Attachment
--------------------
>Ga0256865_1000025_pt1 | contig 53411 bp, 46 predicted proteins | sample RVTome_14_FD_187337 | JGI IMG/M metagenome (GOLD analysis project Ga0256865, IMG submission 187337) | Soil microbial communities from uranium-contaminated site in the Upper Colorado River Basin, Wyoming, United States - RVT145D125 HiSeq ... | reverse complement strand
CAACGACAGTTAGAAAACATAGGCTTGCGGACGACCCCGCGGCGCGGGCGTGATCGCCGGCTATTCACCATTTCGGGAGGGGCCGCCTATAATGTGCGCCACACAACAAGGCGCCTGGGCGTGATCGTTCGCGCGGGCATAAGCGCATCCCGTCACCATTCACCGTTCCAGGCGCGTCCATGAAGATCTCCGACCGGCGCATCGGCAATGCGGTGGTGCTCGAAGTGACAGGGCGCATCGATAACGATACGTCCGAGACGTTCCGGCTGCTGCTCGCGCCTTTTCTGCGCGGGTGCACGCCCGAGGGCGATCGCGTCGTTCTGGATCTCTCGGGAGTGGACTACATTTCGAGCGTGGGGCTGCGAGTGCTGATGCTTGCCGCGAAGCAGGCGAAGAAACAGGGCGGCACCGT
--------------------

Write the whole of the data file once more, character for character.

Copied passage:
>Ga0256865_1000025_pt1 | contig 53411 bp, 46 predicted proteins | sample RVTome_14_FD_187337 | JGI IMG/M metagenome (GOLD analysis project Ga0256865, IMG submission 187337) | Soil microbial communities from uranium-contaminated site in the Upper Colorado River Basin, Wyoming, United States - RVT145D125 HiSeq ... | reverse complement strand
CAACGACAGTTAGAAAACATAGGCTTGCGGACGACCCCGCGGCGCGGGCGTGATCGCCGGCTATTCACCATTTCGGGAGGGGCCGCCTATAATGTGCGCCACACAACAAGGCGCCTGGGCGTGATCGTTCGCGCGGGCATAAGCGCATCCCGTCACCATTCACCGTTCCAGGCGCGTCCATGAAGATCTCCGACCGGCGCATCGGCAATGCGGTGGTGCTCGAAGTGACAGGGCGCATCGATAACGATACGTCCGAGACGTTCCGGCTGCTGCTCGCGCCTTTTCTGCGCGGGTGCACGCCCGAGGGCGATCGCGTCGTTCTGGATCTCTCGGGAGTGGACTACATTTCGAGCGTGGGGCTGCGAGTGCTGATGCTTGCCGCGAAGCAGGCGAAGAAACAGGGCGGCACCGT